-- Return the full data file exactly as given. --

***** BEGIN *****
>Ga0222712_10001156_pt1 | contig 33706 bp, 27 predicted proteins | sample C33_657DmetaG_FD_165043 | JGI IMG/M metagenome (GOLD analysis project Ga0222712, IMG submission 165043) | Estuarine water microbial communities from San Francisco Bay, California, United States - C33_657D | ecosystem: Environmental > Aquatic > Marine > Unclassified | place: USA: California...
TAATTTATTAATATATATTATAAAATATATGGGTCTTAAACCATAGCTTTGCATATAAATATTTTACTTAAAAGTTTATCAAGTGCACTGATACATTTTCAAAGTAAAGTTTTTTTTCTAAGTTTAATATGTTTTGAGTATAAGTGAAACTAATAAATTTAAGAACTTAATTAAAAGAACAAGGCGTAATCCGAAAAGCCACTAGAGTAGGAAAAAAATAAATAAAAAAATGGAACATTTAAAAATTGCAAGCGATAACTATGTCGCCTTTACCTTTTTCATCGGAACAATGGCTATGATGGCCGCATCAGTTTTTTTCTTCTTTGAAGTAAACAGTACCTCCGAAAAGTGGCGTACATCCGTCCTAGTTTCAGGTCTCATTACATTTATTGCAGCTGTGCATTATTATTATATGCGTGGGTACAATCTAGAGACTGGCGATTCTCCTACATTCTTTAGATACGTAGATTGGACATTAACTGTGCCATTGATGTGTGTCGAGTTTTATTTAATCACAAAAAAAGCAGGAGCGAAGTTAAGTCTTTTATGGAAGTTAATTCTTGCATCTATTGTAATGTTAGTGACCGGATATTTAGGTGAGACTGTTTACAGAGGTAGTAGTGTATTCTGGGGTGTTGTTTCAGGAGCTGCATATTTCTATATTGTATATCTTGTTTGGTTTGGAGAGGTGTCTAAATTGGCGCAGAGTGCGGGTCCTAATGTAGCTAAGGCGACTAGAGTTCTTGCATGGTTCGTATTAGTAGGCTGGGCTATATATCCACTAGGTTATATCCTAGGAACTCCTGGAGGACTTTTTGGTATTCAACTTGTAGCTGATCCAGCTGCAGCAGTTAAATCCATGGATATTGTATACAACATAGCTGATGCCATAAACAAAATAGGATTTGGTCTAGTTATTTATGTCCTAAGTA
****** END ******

>Ga0222712_10001156_pt1 | contig 33706 bp, 27 predicted proteins | sample C33_657DmetaG_FD_165043 | JGI IMG/M metagenome (GOLD analysis project Ga0222712, IMG submission 165043) | Estuarine water microbial communities from San Francisco Bay, California, United States - C33_657D | ecosystem: Environmental > Aquatic > Marine > Unclassified | place: USA: California...
TAATTTATTAATATATATTATAAAATATATGGGTCTTAAACCATAGCTTTGCATATAAATATTTTACTTAAAAGTTTATCAAGTGCACTGATACATTTTCAAAGTAAAGTTTTTTTTCTAAGTTTAATATGTTTTGAGTATAAGTGAAACTAATAAATTTAAGAACTTAATTAAAAGAACAAGGCGTAATCCGAAAAGCCACTAGAGTAGGAAAAAAATAAATAAAAAAATGGAACATTTAAAAATTGCAAGCGATAACTATGTCGCCTTTACCTTTTTCATCGGAACAATGGCTATGATGGCCGCATCAGTTTTTTTCTTCTTTGAAGTAAACAGTACCTCCGAAAAGTGGCGTACATCCGTCCTAGTTTCAGGTCTCATTACATTTATTGCAGCTGTGCATTATTATTATATGCGTGGGTACAATCTAGAGACTGGCGATTCTCCTACATTCTTTAGATACGTAGATTGGACATTAACTGTGCCATTGATGTGTGTCGAGTTTTATTTAATCACAAAAAAAGCAGGAGCGAAGTTAAGTCTTTTATGGAAGTTAATTCTTGCATCTATTGTAATGTTAGTGACCGGATATTTAGGTGAGACTGTTTACAGAGGTAGTAGTGTATTCTGGGGTGTTGTTTCAGGAGCTGCATATTTCTATATTGTATATCTTGTTTGGTTTGGAGAGGTGTCTAAATTGGCGCAGAGTGCGGGTCCTAATGTAGCTAAGGCGACTAGAGTTCTTGCATGGTTCGTATTAGTAGGCTGGGCTATATATCCACTAGGTTATATCCTAGGAACTCCTGGAGGACTTTTTGGTATTCAACTTGTAGCTGATCCAGCTGCAGCAGTTAAATCCATGGATATTGTATACAACATAGCTGATGCCATAAACAAAATAGGATTTGGTCTAGTTATTTATGTCCTAAGTA